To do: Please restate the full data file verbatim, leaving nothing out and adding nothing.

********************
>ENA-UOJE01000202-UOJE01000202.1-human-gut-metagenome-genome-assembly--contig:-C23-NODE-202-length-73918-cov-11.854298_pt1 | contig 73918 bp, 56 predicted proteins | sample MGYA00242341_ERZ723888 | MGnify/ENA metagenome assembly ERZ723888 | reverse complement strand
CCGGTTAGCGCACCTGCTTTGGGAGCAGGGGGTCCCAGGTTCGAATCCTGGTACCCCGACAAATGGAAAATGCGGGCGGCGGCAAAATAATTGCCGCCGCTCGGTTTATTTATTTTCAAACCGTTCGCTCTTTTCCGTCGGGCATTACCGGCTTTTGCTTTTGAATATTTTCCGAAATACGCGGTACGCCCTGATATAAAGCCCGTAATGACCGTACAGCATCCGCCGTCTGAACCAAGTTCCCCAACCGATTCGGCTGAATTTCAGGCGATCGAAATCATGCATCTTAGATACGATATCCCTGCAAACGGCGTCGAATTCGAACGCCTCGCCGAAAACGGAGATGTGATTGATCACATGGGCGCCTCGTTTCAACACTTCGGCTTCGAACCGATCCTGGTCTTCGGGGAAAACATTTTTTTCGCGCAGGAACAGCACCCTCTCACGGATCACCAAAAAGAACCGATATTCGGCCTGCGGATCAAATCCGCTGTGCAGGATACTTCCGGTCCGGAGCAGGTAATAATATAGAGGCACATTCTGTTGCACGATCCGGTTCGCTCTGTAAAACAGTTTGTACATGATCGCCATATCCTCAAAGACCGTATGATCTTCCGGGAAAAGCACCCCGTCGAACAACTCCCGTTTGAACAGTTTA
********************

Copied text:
>ENA-UOJE01000202-UOJE01000202.1-human-gut-metagenome-genome-assembly--contig:-C23-NODE-202-length-73918-cov-11.854298_pt1 | contig 73918 bp, 56 predicted proteins | sample MGYA00242341_ERZ723888 | MGnify/ENA metagenome assembly ERZ723888 | reverse complement strand
CCGGTTAGCGCACCTGCTTTGGGAGCAGGGGGTCCCAGGTTCGAATCCTGGTACCCCGACAAATGGAAAATGCGGGCGGCGGCAAAATAATTGCCGCCGCTCGGTTTATTTATTTTCAAACCGTTCGCTCTTTTCCGTCGGGCATTACCGGCTTTTGCTTTTGAATATTTTCCGAAATACGCGGTACGCCCTGATATAAAGCCCGTAATGACCGTACAGCATCCGCCGTCTGAACCAAGTTCCCCAACCGATTCGGCTGAATTTCAGGCGATCGAAATCATGCATCTTAGATACGATATCCCTGCAAACGGCGTCGAATTCGAACGCCTCGCCGAAAACGGAGATGTGATTGATCACATGGGCGCCTCGTTTCAACACTTCGGCTTCGAACCGATCCTGGTCTTCGGGGAAAACATTTTTTTCGCGCAGGAACAGCACCCTCTCACGGATCACCAAAAAGAACCGATATTCGGCCTGCGGATCAAATCCGCTGTGCAGGATACTTCCGGTCCGGAGCAGGTAATAATATAGAGGCACATTCTGTTGCACGATCCGGTTCGCTCTGTAAAACAGTTTGTACATGATCGCCATATCCTCAAAGACCGTATGATCTTCCGGGAAAAGCACCCCGTCGAACAACTCCCGTTTGAACAGTTTA